As the rate of Lyme disease grows rapidly across the United States, new research offers veterinarians a forecasting map that tells them which parts of the country are most at risk of Lyme disease infections in dogs, which could also help track and predict Lyme disease in people.
The forecast map, created by Michael Yabsley, a parasitologist at the University of Georgia, and Christopher McMahan, an assistant professor of mathematical sciences at Clemson University, shows the predicted Lyme disease prevalence—the percentage of dogs who are likely to test positive—by county in each of the 48 contiguous states. It draws on monthly test data from veterinarians, providing the most timely picture of Lyme disease cases available.
“Our research into modeling disease in space and time shows us how dynamic canine Lyme disease is on an annual basis. It’s our hope that these maps can be used to optimize patient care by veterinarians and public health officials or physicians,” McMahan said.
Ticks that carry the disease-causing bacterium, Borrelia burgdorferi, were once thought to be limited to northern parts of the United States, but recent research shows they are now in half of the counties across the country, including Southern states.
Yabsley and McMahan combined factors associated with Lyme disease—forestation, surface water area, temperature, population density and median household income—with nearly 12 million Lyme disease test results collected between 2011 and 2015 in dogs, by county, in the contiguous United States, provided by the veterinary diagnostic company IDEXX Laboratories Inc.
The research is “a call to action for people to protect their dogs and for veterinarians to engage in conversations with their clients about risks to their pets and options for prevention, including vaccination and tick preventatives,” said I. Craig Prior of the VCA Murphy Road Animal Hospital in Nashville, Tennessee, and president of the Companion Animal Parasite Council board of directors.
Ticks feed throughout the year, Prior said. As mice and other animals that ticks feed on move into new habitats, the ticks, and Lyme disease, move with them. “Awareness is the key, and forecasting helps people and veterinarians know the potential risk in their county,” he said.
The research also has implications for Lyme disease in people.
“Dogs really are the canary in the coal mine for human infection. Our research team has evidence that the relationship between canine disease and human disease is strong,” Yabsley said. “Because dogs are being tested for exposure during annual exams, these data are available on a national scale, something that is difficult to get when studying the ticks and environment directly.”
McMahan and Yabsley are expanding this analysis and plan to release additional data on the relationship between human and canine disease later this year.
The research was originally conceptualized by the CAPC, which assembled a team of scientists from a variety of disciplines and institutions to address a major gap in the understanding of parasitic disease prevalence. CAPC is a nonprofit that works closely with academia and the animal health industry to provide veterinarians with up-to-date information on parasitic infections in pets.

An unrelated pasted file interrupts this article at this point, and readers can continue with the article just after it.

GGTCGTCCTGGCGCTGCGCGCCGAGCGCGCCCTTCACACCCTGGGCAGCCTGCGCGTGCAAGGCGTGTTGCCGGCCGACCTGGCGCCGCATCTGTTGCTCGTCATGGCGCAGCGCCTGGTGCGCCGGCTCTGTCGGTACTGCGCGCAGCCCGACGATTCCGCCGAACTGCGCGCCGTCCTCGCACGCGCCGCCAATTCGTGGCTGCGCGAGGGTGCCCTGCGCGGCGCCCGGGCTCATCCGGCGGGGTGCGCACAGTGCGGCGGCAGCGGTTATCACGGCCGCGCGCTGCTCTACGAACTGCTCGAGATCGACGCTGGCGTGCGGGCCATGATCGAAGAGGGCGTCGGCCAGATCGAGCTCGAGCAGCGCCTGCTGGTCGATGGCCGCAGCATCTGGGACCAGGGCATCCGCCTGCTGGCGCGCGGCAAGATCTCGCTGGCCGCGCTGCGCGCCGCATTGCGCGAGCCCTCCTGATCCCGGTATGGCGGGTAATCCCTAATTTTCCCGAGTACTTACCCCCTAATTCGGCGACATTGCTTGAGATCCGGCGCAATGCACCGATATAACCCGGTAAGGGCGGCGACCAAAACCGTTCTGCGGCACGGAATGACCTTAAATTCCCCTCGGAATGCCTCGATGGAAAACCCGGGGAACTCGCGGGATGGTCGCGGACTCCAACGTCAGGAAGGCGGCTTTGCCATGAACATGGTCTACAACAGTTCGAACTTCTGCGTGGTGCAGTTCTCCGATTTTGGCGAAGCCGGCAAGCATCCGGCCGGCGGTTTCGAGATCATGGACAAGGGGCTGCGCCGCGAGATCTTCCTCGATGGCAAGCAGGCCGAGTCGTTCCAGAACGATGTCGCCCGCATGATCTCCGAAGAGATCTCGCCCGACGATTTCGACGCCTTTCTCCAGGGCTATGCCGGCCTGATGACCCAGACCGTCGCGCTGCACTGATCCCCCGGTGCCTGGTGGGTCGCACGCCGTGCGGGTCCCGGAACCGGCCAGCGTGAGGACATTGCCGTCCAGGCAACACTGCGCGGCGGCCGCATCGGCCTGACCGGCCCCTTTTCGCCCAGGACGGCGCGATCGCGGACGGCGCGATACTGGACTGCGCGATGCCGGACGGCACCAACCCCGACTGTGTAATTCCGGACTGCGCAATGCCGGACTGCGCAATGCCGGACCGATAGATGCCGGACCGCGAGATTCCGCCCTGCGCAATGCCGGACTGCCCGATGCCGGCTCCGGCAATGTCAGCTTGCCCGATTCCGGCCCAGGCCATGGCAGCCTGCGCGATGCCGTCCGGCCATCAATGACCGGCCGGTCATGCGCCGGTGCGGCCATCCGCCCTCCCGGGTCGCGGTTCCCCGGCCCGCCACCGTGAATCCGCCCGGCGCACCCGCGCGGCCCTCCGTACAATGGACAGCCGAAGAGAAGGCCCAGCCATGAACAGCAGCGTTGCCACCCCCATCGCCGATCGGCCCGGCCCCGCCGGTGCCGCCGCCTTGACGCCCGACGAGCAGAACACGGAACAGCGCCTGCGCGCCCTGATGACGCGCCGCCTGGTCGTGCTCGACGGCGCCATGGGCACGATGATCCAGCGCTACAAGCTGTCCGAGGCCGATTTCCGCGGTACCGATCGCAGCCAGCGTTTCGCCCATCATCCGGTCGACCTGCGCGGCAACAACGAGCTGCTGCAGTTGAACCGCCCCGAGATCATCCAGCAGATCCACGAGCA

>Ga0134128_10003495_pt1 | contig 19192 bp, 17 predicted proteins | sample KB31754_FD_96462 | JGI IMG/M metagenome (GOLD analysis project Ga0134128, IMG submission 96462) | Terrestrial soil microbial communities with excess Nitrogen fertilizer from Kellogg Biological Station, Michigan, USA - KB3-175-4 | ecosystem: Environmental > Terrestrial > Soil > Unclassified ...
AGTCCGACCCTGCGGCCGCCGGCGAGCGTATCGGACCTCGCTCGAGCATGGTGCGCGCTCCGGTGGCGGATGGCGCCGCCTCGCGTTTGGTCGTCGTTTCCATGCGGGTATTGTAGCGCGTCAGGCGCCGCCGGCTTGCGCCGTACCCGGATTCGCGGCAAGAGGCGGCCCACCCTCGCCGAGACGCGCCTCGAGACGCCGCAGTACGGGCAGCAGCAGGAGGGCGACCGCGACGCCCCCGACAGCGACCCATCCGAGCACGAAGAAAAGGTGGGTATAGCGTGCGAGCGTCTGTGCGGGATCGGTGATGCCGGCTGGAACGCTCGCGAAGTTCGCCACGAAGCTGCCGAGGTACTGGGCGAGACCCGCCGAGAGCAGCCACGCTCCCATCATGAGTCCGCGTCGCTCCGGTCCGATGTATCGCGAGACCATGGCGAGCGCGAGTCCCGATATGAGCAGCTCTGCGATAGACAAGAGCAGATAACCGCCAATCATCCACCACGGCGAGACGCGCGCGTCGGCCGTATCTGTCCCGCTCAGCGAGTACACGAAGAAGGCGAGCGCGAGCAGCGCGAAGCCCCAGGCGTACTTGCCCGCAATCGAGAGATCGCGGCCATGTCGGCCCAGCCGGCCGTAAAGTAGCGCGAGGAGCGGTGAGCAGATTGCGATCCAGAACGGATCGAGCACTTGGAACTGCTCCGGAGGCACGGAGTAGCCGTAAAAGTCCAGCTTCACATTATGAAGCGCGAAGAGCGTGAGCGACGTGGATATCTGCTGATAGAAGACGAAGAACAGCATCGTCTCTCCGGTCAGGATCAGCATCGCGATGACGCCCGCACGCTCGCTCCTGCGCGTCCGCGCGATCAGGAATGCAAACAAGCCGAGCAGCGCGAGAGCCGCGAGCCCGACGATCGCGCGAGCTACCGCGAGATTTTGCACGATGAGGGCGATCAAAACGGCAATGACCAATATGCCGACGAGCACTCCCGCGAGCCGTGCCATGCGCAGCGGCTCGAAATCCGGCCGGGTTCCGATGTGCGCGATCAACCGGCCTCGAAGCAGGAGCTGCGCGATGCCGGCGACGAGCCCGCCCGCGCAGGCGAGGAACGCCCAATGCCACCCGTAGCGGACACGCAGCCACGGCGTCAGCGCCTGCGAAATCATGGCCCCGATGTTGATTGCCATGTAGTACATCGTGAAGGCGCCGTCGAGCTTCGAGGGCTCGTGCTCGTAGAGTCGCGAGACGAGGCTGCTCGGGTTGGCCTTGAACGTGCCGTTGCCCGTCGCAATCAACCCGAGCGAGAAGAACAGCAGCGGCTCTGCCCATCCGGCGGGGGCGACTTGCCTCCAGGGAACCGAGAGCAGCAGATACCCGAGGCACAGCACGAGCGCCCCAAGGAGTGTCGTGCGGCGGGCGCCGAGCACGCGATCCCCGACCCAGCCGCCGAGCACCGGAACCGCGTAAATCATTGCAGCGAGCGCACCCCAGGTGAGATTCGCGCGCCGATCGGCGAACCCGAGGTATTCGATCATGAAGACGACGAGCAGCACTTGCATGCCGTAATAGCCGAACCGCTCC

Veterinarians have typically relied on a preconceived understanding that Lyme disease was endemic in the Northeastern and Mid-Central United States.
“Integrating data on a national level allows for a more advanced view of the variables impacting Lyme disease prevalence, and expands our understanding of the true prevalence of disease across the U.S.,” said Chris Carpenter, chief executive director of CAPC. “The scientists observed an apparent convergence of Lyme disease infection of dogs from the Northeastern and Mid-Central United States in the Great Lakes region, encompassing Indiana, Ohio, Illinois, Kentucky and Michigan, all of which is supported by recent studies and CDC reports of expansion of the ticks that carry the pathogen into this region.”
Initial symptoms of Lyme disease, which appear between five and 30 days in humans and two to five months in dogs, are flu-like: fatigue, low fever, achy muscles and joints. But if left undiagnosed or untreated, Lyme disease can cause long-term complications of the heart, nervous system and muscles.
“The research conducted by doctors Yabsley, McMahan and their interdisciplinary team has been instrumental in helping CAPC fulfill our mission to protect pets against vector-borne diseases, such as Lyme disease, and in helping us create the 2017 Lyme disease forecast,” Carpenter said. “We are pleased to have funded this research effort and we look forward to expanding this research in support of human health as well.”
Other research collaborators were epidemiologist Jenna Gettings, recipient of the Boehringer Ingelheim-CAPC Infectious Disease Postdoctoral Fellowship, mathematicians Robert Lund, Stella Watson and Yan Liu from Clemson, and immunologist Shila Nordone from North Carolina State University.
A full version of the study in PLOS ONE is available at http://journals.plos.org/plosone/article?id=10.1371/journal.pone.0174428.